The fear that others will discover that you have been bluffing your way through is very real.

Every day intelligent, competent people drop out of school, take jobs far below their true abilities and aspirations, and allow long-held creative or entrepreneurial dreams to wither all in an attempt to avoid detection. These are of course the extreme cases. Most people who identify with the impostor syndrome don’t give up or give in. Like you, they press on in spite of the persistent self-doubt to get the degree, advance in their field, take on the challenge, and by and large succeed, sometimes spectacularly so.

Still the anxiety of waiting for the other shoe to drop remains.

I’ve spent the last quarter of a century talking to people in the “Impostor Club.” I’ve learned so much about them that at this point I probably know these parts of yourself better than you do.

But there’s something else I know. Namely, there’s another story here too. And the other story is that deep down you really do know you’re smart – or at least smart enough. Although you may sometimes hold back or overcompensate for your feelings of ineptness, somewhere hidden deep within you is the equally certain knowledge that you can do just about anything you really set your mind to.

This other story is so well hidden that it can be somewhat unbeknownst even to you. At the same time that you feel like you’re faking everyone out, there exists a parallel secret. Namely, that buried under all the debris of self-doubt is the certain knowledge that you are infinitely capable. In your heart of hearts you know you are no impostor.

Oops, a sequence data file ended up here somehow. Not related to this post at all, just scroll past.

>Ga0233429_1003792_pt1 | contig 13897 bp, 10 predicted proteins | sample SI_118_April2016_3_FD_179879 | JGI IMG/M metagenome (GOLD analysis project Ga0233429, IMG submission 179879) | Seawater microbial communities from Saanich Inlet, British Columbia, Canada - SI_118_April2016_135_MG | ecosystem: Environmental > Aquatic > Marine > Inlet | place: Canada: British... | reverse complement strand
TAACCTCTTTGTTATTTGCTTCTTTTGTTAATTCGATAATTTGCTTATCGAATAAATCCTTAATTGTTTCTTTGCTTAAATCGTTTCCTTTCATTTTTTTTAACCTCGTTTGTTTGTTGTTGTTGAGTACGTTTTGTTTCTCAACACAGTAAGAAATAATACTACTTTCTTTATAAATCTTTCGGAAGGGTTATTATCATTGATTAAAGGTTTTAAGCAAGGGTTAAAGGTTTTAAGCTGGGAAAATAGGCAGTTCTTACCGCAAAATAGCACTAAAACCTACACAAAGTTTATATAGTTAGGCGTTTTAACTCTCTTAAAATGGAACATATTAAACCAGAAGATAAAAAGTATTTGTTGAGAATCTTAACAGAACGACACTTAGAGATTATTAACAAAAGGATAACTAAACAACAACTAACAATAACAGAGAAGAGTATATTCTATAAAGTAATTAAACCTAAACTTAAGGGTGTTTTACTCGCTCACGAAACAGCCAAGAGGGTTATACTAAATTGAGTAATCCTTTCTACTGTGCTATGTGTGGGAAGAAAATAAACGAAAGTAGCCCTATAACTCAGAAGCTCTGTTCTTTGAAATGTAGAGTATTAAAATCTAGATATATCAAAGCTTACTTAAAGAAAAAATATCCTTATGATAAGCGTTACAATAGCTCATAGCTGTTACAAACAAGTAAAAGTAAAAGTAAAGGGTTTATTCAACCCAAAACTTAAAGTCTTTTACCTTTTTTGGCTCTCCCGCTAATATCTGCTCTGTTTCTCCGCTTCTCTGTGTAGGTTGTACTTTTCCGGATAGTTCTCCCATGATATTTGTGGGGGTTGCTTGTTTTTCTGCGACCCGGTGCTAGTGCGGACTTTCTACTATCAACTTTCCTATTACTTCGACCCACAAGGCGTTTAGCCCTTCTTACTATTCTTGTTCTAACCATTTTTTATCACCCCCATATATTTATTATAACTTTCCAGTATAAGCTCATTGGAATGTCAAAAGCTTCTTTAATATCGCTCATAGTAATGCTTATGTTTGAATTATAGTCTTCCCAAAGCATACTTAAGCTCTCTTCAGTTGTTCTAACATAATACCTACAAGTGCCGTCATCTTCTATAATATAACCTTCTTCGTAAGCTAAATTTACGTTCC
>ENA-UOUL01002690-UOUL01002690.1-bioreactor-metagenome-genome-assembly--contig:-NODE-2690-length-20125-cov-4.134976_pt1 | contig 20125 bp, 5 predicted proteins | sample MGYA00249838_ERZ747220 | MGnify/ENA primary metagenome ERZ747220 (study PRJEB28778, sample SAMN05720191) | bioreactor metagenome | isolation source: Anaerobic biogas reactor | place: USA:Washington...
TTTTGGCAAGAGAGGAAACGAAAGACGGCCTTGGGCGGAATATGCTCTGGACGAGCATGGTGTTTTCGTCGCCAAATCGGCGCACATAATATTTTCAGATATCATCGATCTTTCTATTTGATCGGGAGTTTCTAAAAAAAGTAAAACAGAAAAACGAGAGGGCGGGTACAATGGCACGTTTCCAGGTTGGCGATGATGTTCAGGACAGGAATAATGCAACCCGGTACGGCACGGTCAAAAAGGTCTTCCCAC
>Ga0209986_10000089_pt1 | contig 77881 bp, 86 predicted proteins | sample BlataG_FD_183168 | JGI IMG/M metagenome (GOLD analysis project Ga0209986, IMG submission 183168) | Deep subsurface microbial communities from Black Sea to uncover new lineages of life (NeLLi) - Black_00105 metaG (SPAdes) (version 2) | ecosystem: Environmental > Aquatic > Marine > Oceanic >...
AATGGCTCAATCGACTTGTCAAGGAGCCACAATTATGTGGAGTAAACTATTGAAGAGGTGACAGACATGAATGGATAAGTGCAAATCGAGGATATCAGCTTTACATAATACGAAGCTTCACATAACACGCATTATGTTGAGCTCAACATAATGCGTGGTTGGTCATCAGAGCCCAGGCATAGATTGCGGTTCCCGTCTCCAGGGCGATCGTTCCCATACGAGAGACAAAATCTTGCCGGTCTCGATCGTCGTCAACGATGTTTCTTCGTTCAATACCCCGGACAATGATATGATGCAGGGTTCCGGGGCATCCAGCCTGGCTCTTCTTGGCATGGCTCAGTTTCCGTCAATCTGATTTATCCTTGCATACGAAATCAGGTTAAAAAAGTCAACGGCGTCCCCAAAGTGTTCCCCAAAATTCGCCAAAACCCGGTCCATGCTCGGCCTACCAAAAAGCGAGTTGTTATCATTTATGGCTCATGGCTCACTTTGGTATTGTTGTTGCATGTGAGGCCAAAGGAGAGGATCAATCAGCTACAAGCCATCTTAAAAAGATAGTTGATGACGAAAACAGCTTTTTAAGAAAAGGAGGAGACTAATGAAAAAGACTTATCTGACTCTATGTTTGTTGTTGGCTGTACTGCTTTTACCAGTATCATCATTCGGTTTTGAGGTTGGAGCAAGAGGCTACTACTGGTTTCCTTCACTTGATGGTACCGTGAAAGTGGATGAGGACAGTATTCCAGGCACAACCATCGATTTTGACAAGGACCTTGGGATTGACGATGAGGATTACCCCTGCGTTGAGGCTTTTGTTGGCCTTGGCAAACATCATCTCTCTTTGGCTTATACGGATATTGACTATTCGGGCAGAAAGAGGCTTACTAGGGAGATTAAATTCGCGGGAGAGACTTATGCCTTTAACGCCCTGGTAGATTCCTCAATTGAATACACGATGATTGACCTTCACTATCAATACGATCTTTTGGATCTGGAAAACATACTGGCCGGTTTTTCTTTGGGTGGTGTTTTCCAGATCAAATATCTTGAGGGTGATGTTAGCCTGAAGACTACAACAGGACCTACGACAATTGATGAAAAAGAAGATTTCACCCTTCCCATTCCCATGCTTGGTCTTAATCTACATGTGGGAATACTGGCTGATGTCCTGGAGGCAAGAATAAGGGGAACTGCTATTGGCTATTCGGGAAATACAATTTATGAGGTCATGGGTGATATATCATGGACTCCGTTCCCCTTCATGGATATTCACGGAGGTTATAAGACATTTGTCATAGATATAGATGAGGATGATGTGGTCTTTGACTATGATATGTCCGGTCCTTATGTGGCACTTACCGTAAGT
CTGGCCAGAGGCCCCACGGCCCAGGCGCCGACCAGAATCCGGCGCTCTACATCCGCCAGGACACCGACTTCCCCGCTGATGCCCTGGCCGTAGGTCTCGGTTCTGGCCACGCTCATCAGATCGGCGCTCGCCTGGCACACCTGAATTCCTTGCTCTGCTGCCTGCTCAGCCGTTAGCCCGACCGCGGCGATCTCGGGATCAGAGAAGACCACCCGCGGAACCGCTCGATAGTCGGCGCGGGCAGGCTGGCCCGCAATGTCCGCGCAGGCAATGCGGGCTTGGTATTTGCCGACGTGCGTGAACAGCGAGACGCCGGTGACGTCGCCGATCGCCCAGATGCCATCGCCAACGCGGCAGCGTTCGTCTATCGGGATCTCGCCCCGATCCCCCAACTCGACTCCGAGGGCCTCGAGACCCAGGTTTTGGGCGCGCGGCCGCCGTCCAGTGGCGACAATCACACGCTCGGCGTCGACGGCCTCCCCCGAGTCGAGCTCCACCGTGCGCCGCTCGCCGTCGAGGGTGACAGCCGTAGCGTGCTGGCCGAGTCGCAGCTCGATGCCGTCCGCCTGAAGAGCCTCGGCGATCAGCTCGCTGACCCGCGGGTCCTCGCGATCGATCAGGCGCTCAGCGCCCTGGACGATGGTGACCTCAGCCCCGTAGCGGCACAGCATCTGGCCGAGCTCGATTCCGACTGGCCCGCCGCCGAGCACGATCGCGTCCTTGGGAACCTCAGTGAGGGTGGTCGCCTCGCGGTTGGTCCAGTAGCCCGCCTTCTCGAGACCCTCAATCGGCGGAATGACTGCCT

Let me explain. A widely reported study by psychologists at Wake Forest University found that sometimes people who “say” they feel like frauds are secretly more confident than they let on. The researchers came to this conclusion by asking undergraduate students to predict how well they thought they would do on a test on intellectual and social skills.

When students were told their predictions would be made anonymously, those who scored high for impostor feelings and those who scored low both thought they had a good chance of doing well. But, when students with strong impostor scores knew their test results would be seen by someone else they tended to lower their self-assessments. This led psychologists to conclude that for some, the impostor phenomenon is really just a self-deprecating strategy intended to take the pressure off. This does not deny that your impostor feelings aren’t real. They are. Even the researchers were quick to point out that it would be “unwarranted to brush impostorism aside as merely a self-presentation strategy.”